# Don't understand spec sheet

I'm planning to buy a photo-interrupter, and I had a look at the spec sheet, but I didn't see much on the current/voltage of the device.

I was thinking that it could run on 20mA, but I am confused about the maximum voltage.

I saw something about collector/emitter and emitter/collector voltages, but I don't know what to make of it.

So, my real question is, would it work well at about 20mA and 5V?

If not, could someone please explain how to find the ideal current/voltage?

• Are you having trouble with the LED part or the transistor part? – Ignacio Vazquez-Abrams Aug 20 '14 at 4:05
• I found this steering wheel on eBay. Would somebody be so kind as to design me a car? – Nick Alexeev Aug 20 '14 at 4:26
• Consider finding a component that has a proper datasheet. – jippie Aug 20 '14 at 6:11
• Pictures further down the page seem to show the diode symbol on the top of , I assume, the diode. – Spoon Aug 20 '14 at 10:50
• @jippie Thank you for the answer. Also, I would if I could. I cannot use a different part, as I can't find any other models that have a 5/16" gap. – CoilKid Aug 22 '14 at 21:07

## Diode

I think your question is about IR Diode Forward Current and IR Diode Reverse Voltage. Notice forward vs reverse.

The forward current is the current that makes the LED emit (IR) light and is the maximum current you want to drive it at in normal operation. The voltage across the LED will be in the order of 1.5V. You don't have to drive the LED at 20mA, it is perfectly fine to drive it at a lower current and increase its life time.

The reverse voltage is the maximum voltage you can apply to the LED in reverse. When applying a negative voltage to the LED it won't light, nothing will happen. However if you apply too much voltage to the LED, again in reverse, the LED will eventually break down. This happens > 5V. Once that happens the LED may be dead.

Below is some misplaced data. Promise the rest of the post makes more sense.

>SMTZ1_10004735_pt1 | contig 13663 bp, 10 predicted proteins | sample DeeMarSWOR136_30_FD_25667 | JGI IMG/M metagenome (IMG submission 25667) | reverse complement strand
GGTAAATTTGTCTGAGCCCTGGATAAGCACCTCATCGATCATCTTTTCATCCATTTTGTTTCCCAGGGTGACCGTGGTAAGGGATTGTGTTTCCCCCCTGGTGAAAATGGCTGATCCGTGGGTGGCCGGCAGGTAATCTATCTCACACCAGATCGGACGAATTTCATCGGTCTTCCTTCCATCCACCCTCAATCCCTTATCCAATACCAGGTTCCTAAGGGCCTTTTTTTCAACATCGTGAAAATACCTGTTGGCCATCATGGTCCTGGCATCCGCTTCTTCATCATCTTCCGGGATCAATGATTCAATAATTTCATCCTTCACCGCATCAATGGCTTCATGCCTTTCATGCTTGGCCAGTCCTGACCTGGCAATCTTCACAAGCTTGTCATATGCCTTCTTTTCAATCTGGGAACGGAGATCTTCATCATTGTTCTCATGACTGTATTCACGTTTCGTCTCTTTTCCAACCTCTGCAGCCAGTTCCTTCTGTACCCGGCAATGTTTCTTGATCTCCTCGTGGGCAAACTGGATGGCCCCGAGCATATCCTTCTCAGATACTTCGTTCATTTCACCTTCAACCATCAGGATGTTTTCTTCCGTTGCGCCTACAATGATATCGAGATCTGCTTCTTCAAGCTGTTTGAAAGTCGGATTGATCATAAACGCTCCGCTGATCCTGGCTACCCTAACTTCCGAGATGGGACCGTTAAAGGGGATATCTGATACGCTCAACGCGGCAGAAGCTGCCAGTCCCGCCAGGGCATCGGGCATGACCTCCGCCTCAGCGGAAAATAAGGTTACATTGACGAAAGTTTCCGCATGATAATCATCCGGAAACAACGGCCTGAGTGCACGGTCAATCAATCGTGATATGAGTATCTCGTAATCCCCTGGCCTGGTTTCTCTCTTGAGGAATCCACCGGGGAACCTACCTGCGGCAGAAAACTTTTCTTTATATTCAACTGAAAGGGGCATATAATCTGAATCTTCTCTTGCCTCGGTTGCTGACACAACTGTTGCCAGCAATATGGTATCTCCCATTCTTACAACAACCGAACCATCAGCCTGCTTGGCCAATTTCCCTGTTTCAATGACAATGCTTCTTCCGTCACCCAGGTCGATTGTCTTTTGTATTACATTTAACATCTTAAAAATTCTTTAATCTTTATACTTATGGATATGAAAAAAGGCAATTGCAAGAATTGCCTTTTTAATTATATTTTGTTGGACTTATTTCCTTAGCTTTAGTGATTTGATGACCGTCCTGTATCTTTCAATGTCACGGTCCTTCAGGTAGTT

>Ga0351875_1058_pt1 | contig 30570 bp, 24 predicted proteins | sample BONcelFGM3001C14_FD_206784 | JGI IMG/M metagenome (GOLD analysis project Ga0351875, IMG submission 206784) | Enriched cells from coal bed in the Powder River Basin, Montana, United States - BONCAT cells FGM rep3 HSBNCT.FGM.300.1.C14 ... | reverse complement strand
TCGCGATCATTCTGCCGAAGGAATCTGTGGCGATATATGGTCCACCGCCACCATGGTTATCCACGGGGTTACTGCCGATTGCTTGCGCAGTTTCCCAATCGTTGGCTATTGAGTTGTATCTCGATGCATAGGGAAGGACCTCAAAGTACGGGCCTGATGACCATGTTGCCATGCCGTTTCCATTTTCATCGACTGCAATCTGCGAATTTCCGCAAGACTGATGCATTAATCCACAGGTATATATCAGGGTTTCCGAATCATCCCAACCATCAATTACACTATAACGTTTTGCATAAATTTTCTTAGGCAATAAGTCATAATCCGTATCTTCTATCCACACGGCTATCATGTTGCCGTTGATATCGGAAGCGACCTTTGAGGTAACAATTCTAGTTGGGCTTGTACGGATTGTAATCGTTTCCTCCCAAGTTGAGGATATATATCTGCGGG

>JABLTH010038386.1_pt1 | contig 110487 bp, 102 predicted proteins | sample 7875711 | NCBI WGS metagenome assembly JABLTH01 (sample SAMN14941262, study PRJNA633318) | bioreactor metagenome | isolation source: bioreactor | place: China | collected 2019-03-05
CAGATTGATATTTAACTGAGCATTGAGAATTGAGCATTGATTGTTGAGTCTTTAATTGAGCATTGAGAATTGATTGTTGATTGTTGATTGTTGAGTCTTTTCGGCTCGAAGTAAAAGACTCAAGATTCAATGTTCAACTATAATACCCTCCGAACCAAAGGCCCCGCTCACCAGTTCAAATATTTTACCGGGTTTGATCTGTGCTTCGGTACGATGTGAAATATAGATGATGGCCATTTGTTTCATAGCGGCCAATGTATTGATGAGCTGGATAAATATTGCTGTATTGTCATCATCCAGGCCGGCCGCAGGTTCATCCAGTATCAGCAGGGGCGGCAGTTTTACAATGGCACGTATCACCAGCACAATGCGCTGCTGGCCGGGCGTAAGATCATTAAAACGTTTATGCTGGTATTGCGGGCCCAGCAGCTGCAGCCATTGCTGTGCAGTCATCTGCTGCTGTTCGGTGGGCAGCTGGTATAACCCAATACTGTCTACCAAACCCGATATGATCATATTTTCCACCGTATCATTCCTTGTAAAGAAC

## Transistor

The difference between Photo Transistor Collector-emitter Voltage and Photo Transistor Emitter-collector Voltage is similar.

When you correctly polarize the transistor, you can safely apply 30V to it. It'll work fine with a lower voltage than that, but it'll break down with a higher voltage.

However if you get polarization of the transistor wrong, you accidentally swapped collector and emitter, then the the transistor can only handle 5V before breaking down. The IR-performance of the transistor will be very poor too. Breaking down usually means releasing the blue magic smoke.

## In general

Notice that it is trivial to identify the LED with a multimeter, including identification of its anode and cathode. But identifying collector and emitter is more of a challenge. Probably the only way is to carefully try if the device works in a safe circuit (low voltage across the transistor and a high collector series resistor). The sensor will work best in only one configuration. It may help to find similar devices that have a datasheet and look at the pin out of these devices, then verify if this device is similar.

Bottom line: Finding an alternative device that has a proper datasheet is a much wiser way to go.

## Spec sheet

Specification:
Product Name    Slotted Optical Switch
Model   HY860H
Output Type Photo Transistor
Peak Emission Wavelength    940nm
IR Diode Forward Current    50mA
IR Diode Reverse Voltage    5V
Transistor Power Dissipation    75mW
Transistor Collector Current    20mA
Photo Transistor Collector-emitter Voltage  30V
Photo Transistor Emitter-collector Voltage  5V
Diode Power Dissipation 100mW
Operating Temperature Range -55~100 Celsius Degree
Number of Pins  4
Slot Width  8mm/5/16''
Slot Depth  10mm/0.39''
Pin Length  9mm/0.35''
Pitch   12mm/0.47'', 2.5mm/0.1''
Hole Dia.   3mm/0.12''
Total Size  25 x 24 x 6mm/1'' x 1'' x 0.2''(L*W*H)
Material    Plastic, Metal
Color   Black
Net Weight  10g
Package Content 10 x Slotted Optical Switch w Bracket

Description:

Features a built-in bracket for easy mounting.
Consisted of an infrared emitter and a phototransistor, is located face-to-face on the optical axes in a leaded package.
During operation, output phototransistor switch from ON state to OFF state when object is inserted into gap between emitter and sensor.
Used for object detection and automatic counting, such as printer, scanner, copy machine, facsimile machine and vending machine, etc.